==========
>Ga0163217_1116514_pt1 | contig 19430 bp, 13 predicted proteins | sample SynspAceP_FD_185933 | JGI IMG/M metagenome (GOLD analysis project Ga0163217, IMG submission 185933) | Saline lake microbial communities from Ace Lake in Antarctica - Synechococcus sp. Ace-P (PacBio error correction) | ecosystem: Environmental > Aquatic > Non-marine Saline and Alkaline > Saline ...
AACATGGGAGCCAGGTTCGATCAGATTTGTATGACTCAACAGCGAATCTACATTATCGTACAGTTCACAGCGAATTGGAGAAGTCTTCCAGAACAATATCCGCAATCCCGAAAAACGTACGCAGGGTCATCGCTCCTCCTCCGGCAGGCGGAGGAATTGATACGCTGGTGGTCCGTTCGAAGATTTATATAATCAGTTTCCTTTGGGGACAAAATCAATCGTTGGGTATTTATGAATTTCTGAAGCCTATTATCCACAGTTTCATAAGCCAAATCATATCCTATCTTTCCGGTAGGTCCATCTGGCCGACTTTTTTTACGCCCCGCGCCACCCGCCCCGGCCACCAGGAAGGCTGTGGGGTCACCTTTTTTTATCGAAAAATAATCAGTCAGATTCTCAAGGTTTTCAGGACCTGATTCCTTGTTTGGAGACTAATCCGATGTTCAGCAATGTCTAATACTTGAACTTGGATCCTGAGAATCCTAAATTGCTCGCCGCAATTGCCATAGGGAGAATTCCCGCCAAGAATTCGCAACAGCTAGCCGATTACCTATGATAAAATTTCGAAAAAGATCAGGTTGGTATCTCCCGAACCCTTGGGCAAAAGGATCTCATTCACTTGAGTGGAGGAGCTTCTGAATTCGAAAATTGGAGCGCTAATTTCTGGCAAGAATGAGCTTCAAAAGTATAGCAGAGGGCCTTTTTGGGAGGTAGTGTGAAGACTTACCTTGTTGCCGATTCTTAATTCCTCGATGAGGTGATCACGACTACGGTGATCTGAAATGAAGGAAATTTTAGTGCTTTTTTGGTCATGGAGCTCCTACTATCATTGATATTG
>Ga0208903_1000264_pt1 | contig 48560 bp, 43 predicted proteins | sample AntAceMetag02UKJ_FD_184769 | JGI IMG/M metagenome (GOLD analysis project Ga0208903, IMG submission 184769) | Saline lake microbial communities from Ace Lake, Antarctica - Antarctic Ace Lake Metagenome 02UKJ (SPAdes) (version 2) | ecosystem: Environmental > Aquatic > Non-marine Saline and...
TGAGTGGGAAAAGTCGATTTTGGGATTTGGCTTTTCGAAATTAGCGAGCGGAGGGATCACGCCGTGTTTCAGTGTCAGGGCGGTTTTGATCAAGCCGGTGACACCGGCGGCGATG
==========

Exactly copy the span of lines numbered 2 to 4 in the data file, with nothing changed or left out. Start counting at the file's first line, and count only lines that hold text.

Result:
AACATGGGAGCCAGGTTCGATCAGATTTGTATGACTCAACAGCGAATCTACATTATCGTACAGTTCACAGCGAATTGGAGAAGTCTTCCAGAACAATATCCGCAATCCCGAAAAACGTACGCAGGGTCATCGCTCCTCCTCCGGCAGGCGGAGGAATTGATACGCTGGTGGTCCGTTCGAAGATTTATATAATCAGTTTCCTTTGGGGACAAAATCAATCGTTGGGTATTTATGAATTTCTGAAGCCTATTATCCACAGTTTCATAAGCCAAATCATATCCTATCTTTCCGGTAGGTCCATCTGGCCGACTTTTTTTACGCCCCGCGCCACCCGCCCCGGCCACCAGGAAGGCTGTGGGGTCACCTTTTTTTATCGAAAAATAATCAGTCAGATTCTCAAGGTTTTCAGGACCTGATTCCTTGTTTGGAGACTAATCCGATGTTCAGCAATGTCTAATACTTGAACTTGGATCCTGAGAATCCTAAATTGCTCGCCGCAATTGCCATAGGGAGAATTCCCGCCAAGAATTCGCAACAGCTAGCCGATTACCTATGATAAAATTTCGAAAAAGATCAGGTTGGTATCTCCCGAACCCTTGGGCAAAAGGATCTCATTCACTTGAGTGGAGGAGCTTCTGAATTCGAAAATTGGAGCGCTAATTTCTGGCAAGAATGAGCTTCAAAAGTATAGCAGAGGGCCTTTTTGGGAGGTAGTGTGAAGACTTACCTTGTTGCCGATTCTTAATTCCTCGATGAGGTGATCACGACTACGGTGATCTGAAATGAAGGAAATTTTAGTGCTTTTTTGGTCATGGAGCTCCTACTATCATTGATATTG
>Ga0208903_1000264_pt1 | contig 48560 bp, 43 predicted proteins | sample AntAceMetag02UKJ_FD_184769 | JGI IMG/M metagenome (GOLD analysis project Ga0208903, IMG submission 184769) | Saline lake microbial communities from Ace Lake, Antarctica - Antarctic Ace Lake Metagenome 02UKJ (SPAdes) (version 2) | ecosystem: Environmental > Aquatic > Non-marine Saline and...
TGAGTGGGAAAAGTCGATTTTGGGATTTGGCTTTTCGAAATTAGCGAGCGGAGGGATCACGCCGTGTTTCAGTGTCAGGGCGGTTTTGATCAAGCCGGTGACACCGGCGGCGATG